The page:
I can count on one hand the clients i’ve had that actually was strictly cosmetic reasons. It makes me laugh a little when someone has an issue and asks me if i have ever worked with anyone like that before, and i almost want to tell them i have the least experience with “normal” people. Just about everyone has an issue or imbalance, and if you actually assess the person with range of motion exams and what not you will find it and can even further prevent risking injury that the person is a ticking time bomb for.
So yes, i believe what you say is true, and i have personally been through education that reinforces that.
There are many certified personal fitness trainers (PFT) who have a lot of years of work experience and advance education. I believe some PFT have attained the same amount of education through taking courses in college and/or private organizations as well as other resources. I believe state license professionals such as physical therapist (PT) should be the only one using the term and performing rehab exercises for persons with injuries. They should not be prescribing exercises. PT have a minimum of a bachelor’s degree in fitness-related field, attended Pt school and has pass a state exam. A PFT with just 1-2 certification doing the same work sounds scary. When I was in school earning my Kinesiology degree, we has to learn and be tested on information before we were allowed to start working with the clients. Their programs were designed by college kinesiology teacher who had a PhD. I believe certain PFT who have advance theory and practical training can implement a program that was design by a PT or higher. As PFTs, we should work under the supervisor of PR or higher. I read a lot and attended a lot courses on the legal issue of being a fitness professionals. In certain states, it can be a bigger issue if PFT work beyond their scope of practice.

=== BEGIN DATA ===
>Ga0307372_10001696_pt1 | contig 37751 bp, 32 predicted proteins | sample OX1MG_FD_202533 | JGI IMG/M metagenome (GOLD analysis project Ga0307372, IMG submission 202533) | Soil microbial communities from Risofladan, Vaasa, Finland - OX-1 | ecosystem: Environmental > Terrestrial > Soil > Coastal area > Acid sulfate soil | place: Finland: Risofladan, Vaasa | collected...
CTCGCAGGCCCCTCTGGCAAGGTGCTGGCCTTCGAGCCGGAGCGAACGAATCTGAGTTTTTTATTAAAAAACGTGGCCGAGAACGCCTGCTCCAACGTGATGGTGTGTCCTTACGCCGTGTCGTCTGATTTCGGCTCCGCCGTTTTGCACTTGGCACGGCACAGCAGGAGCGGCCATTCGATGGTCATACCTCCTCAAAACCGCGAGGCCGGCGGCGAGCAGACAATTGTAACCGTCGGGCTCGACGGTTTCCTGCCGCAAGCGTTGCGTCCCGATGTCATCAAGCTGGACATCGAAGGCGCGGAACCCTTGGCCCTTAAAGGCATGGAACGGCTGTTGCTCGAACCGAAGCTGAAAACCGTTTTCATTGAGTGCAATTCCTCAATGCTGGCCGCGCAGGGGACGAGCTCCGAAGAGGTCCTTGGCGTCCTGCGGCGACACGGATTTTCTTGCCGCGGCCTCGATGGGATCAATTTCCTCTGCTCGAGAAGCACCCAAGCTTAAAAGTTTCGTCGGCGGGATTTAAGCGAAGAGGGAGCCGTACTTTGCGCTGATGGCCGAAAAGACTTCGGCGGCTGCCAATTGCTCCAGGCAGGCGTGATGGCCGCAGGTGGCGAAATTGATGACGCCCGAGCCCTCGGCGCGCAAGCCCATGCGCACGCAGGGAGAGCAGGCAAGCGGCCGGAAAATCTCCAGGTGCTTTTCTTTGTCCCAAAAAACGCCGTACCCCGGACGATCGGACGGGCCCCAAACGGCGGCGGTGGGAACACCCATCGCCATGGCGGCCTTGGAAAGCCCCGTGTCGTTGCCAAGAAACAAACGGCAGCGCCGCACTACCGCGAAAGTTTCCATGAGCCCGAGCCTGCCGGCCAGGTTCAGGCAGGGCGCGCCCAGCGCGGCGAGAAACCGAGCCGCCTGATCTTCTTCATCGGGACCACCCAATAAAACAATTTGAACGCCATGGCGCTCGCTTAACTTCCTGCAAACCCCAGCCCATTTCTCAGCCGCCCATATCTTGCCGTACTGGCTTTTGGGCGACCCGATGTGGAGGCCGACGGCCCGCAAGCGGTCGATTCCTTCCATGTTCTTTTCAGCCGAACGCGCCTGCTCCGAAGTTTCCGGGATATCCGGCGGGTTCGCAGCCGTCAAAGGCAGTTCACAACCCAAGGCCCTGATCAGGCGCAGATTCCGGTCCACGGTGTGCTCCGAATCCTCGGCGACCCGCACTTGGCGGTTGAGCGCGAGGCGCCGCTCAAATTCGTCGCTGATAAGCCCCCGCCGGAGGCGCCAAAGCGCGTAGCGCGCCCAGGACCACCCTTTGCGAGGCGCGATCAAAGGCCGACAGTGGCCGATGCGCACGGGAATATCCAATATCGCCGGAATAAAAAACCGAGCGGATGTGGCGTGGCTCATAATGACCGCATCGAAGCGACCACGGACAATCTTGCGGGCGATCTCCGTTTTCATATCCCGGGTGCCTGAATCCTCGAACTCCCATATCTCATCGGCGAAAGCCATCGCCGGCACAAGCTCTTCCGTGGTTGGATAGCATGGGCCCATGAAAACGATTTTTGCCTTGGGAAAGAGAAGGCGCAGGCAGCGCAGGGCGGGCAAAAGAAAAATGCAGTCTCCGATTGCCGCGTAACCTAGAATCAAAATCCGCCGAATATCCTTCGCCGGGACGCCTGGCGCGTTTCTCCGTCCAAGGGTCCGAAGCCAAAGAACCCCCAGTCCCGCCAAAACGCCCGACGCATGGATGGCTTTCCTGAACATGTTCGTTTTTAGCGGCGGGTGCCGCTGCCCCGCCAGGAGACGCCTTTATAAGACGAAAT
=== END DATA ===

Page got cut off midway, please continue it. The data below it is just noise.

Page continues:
My advise for people who want to work with special populations;
1. Earn a minimum of bachelor’s degree in exercise science, kinesiology, etc.
2. Attain multiple ADVANCE certifications through different organizations such as ACSM, ACE, AFAA, NSCA, etc,
3. Attain advance theory and practical courses in these specialize areas. Courses should be taught by PT, ATC, PhD, etc
4. Always have a network of degree fitness professionals to consult with and make referrals to.
5. Check out PRC Publishing – Subscribe and read Exercise Malpractice Reporter,
Michele Blake, BS (kinesiology)
Wow, I love the diversity to the answers. I do believe a person should be diagnosed by a physician or physical therapist. What could appear to be a rotator cuff injury could actually be cancer. So diagnosis is best left to professionals. That being said, I believe a trainer can be very beneficial to the injured or limitations client. Most of my clients tend to have some injuries, limitations, surgeries that limit range of motion, etc. And I myself am in my 50’s and have experienced some limitations. From life experience, I have learned rehab moves and strengthening moves to help my clients. I also teach yoga which tends to strengthen and balance out our weak areas. With assessment of each individual I am usually able to get them some release in their pain and a little farther range of motion. So a good, experienced, observant, and intuitive PFT could enhance healing for special populations once diagnosis has been made.